"But in practice, encryption often goes unused at certain points in a data-processing chain because the computing power it requires can slow down transactions, especially on older hardware."
One industry expert emphasized as a solution:
"... the biggest lesson is that the banking industry needs to make it harder for thieves to put stolen credit card data to use. Requiring PINs on credit card transactions would remove 75 to 90 percent of the fraud in the system."
"A retailer's [PCI] compliance status matters: The penalties for noncompliance are significant, and the card brands can fine the retailer while also raising the transaction fees levied for each credit or debit card transaction. A finding of noncompliance also will be potent ammunition for inevitable lawsuits. The big loser: consumers."
Yes, we consumers are the big loser. We consumers end up paying:
- Higher credit card fees and/or higher interest rates from credit card issuers to cover their expenses to issue replacement cards and accounts. While identity theft victims enjoy the $50 credit card liability limit, credit card issuers cover their identity theft expenses by charging higher fees and rates to all credit card holders
- Higher banking fees, because banks must issue replacement debit cards and accounts. A few generous banks may also replace the stolen monies. Banks charge higher fees, and fees on a wider range of transactions, to cover their identity theft expenses, too.
In my opinion, the consequences and fines to retailers still aren't severe enough. In both scenarios above, the companies pass along their increased costs to consumers. While replacement credit cards with $50 maximum liability is great, one year of free credit monitoring for identity theft victims isn't enough.
The good news just kept coming. More stores were affected by the Hannaford breach. Also on March 20, the Albany Times Union reported:
"Independent stores in Ravena and Schaghticoke affiliated with Hannaford were also affected by the recent hacking of customer credit card numbers, the Scarborough, Maine-based supermarket chain said today. The company’s Web site lists more than 20 independents around the Northeast that had credit card information stolen as a result of the security breach. Hannaford supplies the Ravena and Schaghticoke stores, which operate under the Shop ‘n Save name, but does not own them. In September, Hannaford purchased formerly independent stores in West Sand Lake and Voorheesville."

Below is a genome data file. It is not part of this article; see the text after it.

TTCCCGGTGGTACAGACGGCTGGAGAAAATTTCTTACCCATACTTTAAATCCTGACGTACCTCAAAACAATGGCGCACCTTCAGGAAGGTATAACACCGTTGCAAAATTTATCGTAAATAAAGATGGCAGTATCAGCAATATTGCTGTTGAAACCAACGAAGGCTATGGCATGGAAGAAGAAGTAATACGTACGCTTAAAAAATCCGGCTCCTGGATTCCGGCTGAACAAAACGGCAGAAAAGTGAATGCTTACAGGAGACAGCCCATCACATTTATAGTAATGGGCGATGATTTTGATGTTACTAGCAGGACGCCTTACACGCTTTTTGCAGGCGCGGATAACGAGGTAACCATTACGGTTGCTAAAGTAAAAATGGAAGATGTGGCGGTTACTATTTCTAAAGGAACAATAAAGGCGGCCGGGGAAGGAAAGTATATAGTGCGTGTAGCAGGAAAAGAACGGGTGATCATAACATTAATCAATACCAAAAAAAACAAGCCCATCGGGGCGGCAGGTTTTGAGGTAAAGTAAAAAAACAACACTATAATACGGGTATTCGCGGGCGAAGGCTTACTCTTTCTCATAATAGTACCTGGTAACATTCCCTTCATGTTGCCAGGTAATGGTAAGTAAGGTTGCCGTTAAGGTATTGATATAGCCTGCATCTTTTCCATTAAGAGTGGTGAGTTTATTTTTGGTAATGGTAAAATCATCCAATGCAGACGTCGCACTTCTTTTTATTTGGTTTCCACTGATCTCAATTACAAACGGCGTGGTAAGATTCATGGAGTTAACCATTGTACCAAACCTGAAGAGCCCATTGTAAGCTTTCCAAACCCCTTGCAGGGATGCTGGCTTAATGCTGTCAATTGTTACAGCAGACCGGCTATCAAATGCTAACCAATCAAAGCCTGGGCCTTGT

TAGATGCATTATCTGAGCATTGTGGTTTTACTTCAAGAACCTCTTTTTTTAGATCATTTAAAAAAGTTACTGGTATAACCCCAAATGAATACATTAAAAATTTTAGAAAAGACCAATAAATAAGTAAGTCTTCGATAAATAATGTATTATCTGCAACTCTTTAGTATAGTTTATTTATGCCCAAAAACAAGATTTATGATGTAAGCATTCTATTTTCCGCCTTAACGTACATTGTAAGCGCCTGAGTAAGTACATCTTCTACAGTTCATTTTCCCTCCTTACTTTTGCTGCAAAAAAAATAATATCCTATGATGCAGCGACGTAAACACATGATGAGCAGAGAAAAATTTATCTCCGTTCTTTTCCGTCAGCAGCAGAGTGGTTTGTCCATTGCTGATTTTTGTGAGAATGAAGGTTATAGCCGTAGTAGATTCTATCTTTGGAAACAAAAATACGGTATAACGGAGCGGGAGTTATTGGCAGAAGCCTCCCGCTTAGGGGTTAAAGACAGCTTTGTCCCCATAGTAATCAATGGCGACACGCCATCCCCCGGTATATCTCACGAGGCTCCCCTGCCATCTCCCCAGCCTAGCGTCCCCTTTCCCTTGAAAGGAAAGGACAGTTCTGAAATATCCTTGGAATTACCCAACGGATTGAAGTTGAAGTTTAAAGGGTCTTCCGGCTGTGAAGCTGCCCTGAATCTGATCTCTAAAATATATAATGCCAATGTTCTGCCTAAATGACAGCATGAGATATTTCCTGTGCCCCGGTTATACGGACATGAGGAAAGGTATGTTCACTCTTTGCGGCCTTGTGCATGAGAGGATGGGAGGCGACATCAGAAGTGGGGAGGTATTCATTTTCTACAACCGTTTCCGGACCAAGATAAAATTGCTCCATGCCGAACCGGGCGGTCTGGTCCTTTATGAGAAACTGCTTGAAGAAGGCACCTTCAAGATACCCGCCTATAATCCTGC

Several class-action lawsuits have already been filed against Hannaford in New Hampshire, Maine and Pennsylvania. What's a consumer to do?
- Contact your bank and credit card issuer, if you shopped and paid with plastic at Hannaford between Dec. 7, 2007 and March 10, 2008.
- If you continue to shop at Hannaford, use your credit card and not a debit card to get the best protections. Or use cash.
- If you are a Hannaford identity theft victim, read closely any correspondence you receive from the company. File a police report for any monies stolen or abuse of your financial accounts. Place a Fraud Alert on your credit reports. Monitor your credit reports closely for abuse, since criminals may use your stolen personal data to try to take out new credit in your name. If Hannaford offers free credit monitoring, accept their offer if you don't already have a credit monitoring service. Watch the news to see if you qualify for any of the class-action lawsuits.
- Read the I've Been Mugged blog. During the coming weeks, I will post on this blog reviews of several credit monitoring services. There is a link in the top of the right column to sign up for alerts via e-mail.